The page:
Текст книги

Tamora Pierce

Kel sat bolt upright with a gasp. In her dream the centaur had come alive again, scaring her out of sleep.

She was in the dark, cased with sun-dried cotton that carried a fishy scent. She was not hot, sweating, dirty, or in pain. Now she remembered: they had lifted her up the hill on a loading platform and brought her to a makeshift hospital. She’d warned them about the griffin before someone else could touch it. A healer had told her she’d broken bones, then given her something vile-tasting that put her to sleep. She was in the hospital now. It was night. A few oil lamps supplied the only light.

She was just wondering how the others had done when the healer brought her another dose of medicine. After that she slept well into daylight until she woke, alert and ravenous. Someone had put a metal cage beside her cot. Inside it was the pouch, the griffin, a dish of water, and a dish of what smelled like fish scraps. If the immortal had eaten, she couldn’t tell.

They must have just stuck the pouch in the cage and let the griffin crawl out, she thought, yawning. She could see the small gate in the side closest to the dishes: whoever had fed the griffin and given it water could just change the dishes that way. If the griffin didn’t mind the cage, perhaps Kel could transport it that way until she found its parents. Her hands throbbed from the mauling they had got from those claws. Kel would rather not let it have any more of her blood, if she could help it.

A woman brought Kel a bowl of clear broth.

‘The bandits?’ Kel asked her, forgetting what she had been told when the others found her.

‘Captured, them that aren’t dead,’ the woman replied with grim satisfaction. ‘They’ll face the Crown’s justice soon enough.’

Kel nodded and finished her broth. Within a few moments of handing the bowl to the woman, she was asleep again.

It was nearly sunset when the baby griffin’s squall roused Kel. She peered at him over the edge of the cot. He was flapping half-opened wings, objecting to the cage. When he saw Kel, he peered up at her through the openings in the metal.

Kel flopped onto her back. I wanted that to be a dream, she thought.

Another woman brought Kel water and a bowl of noodles in broth. Kel was so hungry she nearly inhaled the food, looking around as she ate. She counted twenty beds, most filled with sleeping men. The two beside Kel held female Riders.

She was about to put her bowl on the floor when something small and wet struck her cheek. She wiped it off, then inspected it: a ragged bit of fish skin. With a frown Kel wiped it onto a napkin. She put the bowl next to her cot; when she straightened, something wet struck her eye. Kel removed it. More fish skin.

She looked into the metal cage. ‘Stop it,’ she told the griffin. She was impressed with the little thing’s aim. It must have taken innate skill or lots of practice …

Inspection of her blankets revealed pieces of scaled skin and fish bones in their wrinkles. Kel touched her pillow and the sheets around her head, to find more samples of the griffin’s target practice. She leaned over to glare at the creature.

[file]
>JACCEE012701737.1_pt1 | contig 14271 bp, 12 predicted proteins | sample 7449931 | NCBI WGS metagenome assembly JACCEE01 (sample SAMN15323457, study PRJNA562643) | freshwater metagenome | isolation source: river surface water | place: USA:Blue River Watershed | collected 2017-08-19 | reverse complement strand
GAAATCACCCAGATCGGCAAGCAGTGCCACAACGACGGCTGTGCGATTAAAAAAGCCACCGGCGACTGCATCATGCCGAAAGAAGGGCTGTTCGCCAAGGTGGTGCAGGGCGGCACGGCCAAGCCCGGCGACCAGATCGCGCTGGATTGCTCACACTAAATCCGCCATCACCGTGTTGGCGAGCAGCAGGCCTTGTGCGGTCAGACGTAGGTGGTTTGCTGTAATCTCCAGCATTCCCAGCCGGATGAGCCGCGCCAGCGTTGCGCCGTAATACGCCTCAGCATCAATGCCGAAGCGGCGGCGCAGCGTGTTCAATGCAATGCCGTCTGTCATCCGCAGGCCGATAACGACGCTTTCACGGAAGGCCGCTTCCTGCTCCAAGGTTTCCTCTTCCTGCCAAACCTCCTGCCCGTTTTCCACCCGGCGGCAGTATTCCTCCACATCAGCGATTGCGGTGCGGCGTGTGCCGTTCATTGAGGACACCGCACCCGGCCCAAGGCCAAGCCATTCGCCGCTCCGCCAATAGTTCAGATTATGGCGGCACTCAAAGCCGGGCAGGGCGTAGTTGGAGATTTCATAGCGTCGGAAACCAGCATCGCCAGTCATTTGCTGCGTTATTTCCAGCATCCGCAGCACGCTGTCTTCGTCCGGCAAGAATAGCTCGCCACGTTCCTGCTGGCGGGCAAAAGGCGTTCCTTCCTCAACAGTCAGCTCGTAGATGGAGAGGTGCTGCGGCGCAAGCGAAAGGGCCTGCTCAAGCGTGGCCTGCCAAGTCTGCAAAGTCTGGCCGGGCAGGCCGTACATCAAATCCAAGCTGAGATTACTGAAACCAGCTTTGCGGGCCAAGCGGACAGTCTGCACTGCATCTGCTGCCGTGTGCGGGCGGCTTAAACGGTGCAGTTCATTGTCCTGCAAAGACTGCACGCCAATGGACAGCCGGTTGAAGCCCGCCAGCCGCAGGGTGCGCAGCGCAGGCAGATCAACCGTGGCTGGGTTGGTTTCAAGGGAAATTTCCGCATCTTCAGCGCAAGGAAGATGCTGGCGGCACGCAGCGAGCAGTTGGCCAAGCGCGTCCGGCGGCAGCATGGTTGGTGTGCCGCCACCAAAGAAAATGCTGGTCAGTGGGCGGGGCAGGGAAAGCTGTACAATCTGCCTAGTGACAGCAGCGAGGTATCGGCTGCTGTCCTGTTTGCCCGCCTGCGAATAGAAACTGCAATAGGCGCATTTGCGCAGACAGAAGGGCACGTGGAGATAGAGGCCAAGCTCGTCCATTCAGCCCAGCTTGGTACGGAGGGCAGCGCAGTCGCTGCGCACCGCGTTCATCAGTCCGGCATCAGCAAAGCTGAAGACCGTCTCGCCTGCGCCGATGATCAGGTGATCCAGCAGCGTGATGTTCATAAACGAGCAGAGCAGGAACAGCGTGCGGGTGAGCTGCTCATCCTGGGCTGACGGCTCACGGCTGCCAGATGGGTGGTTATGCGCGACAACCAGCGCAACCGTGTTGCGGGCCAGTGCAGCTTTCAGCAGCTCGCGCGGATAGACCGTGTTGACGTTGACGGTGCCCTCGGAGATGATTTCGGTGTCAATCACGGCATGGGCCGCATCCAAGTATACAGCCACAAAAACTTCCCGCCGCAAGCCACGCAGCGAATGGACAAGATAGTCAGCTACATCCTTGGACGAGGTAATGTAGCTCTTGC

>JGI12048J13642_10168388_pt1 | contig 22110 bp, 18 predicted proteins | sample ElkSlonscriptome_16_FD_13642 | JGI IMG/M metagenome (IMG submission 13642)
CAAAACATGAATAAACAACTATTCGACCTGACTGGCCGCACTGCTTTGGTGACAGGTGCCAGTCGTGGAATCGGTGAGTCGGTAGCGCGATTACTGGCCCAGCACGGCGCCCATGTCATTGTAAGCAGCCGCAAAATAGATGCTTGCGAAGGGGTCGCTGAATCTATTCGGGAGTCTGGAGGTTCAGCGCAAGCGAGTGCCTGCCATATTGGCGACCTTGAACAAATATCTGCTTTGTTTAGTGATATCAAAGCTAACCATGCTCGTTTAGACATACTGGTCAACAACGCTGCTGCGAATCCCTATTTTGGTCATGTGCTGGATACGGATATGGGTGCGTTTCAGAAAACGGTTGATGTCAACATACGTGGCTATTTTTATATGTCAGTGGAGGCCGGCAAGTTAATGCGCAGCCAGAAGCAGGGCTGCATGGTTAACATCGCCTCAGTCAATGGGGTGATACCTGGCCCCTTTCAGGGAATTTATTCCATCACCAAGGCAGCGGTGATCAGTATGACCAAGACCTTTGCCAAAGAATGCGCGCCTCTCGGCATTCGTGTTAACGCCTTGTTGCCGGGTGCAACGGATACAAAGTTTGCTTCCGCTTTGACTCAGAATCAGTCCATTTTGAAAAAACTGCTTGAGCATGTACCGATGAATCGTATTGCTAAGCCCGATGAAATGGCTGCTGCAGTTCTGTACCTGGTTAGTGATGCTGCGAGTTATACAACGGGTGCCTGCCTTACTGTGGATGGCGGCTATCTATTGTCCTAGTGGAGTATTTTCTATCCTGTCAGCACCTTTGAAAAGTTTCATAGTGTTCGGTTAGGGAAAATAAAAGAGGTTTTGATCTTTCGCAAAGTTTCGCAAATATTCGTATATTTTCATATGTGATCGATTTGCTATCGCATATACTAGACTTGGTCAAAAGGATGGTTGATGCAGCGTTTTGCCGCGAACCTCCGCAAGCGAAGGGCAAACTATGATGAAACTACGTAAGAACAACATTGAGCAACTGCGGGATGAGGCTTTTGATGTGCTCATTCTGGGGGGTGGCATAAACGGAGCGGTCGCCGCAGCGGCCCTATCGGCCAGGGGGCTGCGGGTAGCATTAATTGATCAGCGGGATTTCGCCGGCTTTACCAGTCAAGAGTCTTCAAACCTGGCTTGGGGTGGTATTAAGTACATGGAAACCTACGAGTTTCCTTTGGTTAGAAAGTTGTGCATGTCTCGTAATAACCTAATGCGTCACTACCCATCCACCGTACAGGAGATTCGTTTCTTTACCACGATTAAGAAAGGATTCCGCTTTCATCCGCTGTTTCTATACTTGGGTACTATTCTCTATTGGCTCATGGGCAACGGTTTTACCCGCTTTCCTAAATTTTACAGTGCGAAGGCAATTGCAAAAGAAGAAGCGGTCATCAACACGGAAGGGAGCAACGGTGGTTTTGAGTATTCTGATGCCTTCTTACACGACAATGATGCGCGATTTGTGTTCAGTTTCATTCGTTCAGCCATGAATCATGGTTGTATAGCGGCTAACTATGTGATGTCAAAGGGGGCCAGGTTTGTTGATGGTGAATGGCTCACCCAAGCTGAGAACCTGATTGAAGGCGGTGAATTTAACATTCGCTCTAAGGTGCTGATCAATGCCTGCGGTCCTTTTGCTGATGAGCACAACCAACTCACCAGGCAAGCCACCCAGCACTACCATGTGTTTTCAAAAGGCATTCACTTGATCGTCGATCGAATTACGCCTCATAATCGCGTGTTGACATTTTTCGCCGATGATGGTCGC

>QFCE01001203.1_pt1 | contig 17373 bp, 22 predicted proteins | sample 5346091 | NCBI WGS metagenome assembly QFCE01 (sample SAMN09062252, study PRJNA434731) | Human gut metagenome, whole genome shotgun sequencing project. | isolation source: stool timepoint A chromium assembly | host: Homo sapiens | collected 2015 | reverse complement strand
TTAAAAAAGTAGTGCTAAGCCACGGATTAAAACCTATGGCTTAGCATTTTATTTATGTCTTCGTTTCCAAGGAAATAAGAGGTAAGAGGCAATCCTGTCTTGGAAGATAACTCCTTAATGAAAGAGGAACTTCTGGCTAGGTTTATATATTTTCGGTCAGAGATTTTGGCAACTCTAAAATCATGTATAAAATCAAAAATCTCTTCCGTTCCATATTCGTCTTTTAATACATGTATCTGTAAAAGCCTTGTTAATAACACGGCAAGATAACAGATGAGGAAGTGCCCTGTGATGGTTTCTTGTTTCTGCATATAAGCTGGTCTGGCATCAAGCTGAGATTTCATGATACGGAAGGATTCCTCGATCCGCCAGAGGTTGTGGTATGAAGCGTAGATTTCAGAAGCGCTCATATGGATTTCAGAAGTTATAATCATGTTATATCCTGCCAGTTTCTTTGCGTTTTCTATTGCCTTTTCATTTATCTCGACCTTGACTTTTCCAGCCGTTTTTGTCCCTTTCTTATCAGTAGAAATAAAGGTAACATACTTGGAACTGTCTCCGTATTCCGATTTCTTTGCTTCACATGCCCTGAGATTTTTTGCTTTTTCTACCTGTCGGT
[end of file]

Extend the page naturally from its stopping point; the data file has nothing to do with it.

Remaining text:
A large, smelly scrap hit her squarely in the mouth. Kel picked it off with a grimace and dropped it into the cage. The griffin bowed its shoulders, lifted its head, opened its beak, then spread and fluttered its wings. Kel had raised young strays; she knew begging when she saw it.

‘Ridiculous,’ she told the griffin. ‘You’ve been feeding yourself from your dish. Keep on feeding yourself.’ She lay down with a thump. A gobbet of fish entrails landed in her ear. She sat bolt upright with a cry of disgust, wrenched off her blanket, and threw it over the griffin’s cage.

The griffin began to shriek. Even with the blanket to muffle it, the hall echoed. Seeing other patients sit up, Kel snatched the blanket off the cage.

The griffin opened its beak and fluttered its wings.

Kel lifted the cage onto her lap. ‘Little monster,’ she growled. She opened the grate and reached in for the dish. The griffin lunged and clamped its beak on the tip of her index finger. Kel bit her tongue to keep from waking anyone with a scream. She fought the griffin for possession of her finger. The moment she shook it off, the griffin assumed the begging position.

Kel glared at her charge. It was still filthy, shedding feathers, its keelbone stark against the skin of its chest. It was half starved. Keeping a watchful eye on it, she took a fish off the plate. The griffin opened its beak and tilted its head back. Kel let the fish drop. In three bites the prize was gone. Once again the griffin begged. Kel fed it two more fish without problems. When she fumbled getting the next fish out of the cage, the griffin hissed and swiped at her arm, leaving four deep scratches.

‘I guess you’ve had enough,’ Kel said grimly. She closed the cage and put it on the floor. The griffin began to scream again.

Five fish, a bitten finger, and three more scratches later, the griffin stopped begging. It closed its eyes and went to sleep in its cage. This time, when Kel put it on the floor, it didn’t protest.

She was still picking fish remains out of her bed when the nurses came to light the night lamps. With them came the shepherd’s boy, Bernin.

‘You look better,’ he told Kel frankly, parking his behind on a stool beside her cot. ‘You was green when they brung you up.’

‘I’m not surprised,’ Kel replied. ‘I felt green.’ Her ribs and leg were bruised, but the deep aches were gone. The vile liquid must have been a healing potion.

‘The mayor di’n’t even want you here, ’cause o’ that—’ Bernin pointed to the griffin. ‘My lord roared at ’im an’ the mayor changed his mind.’ He grinned so infectiously that Kel had to grin back.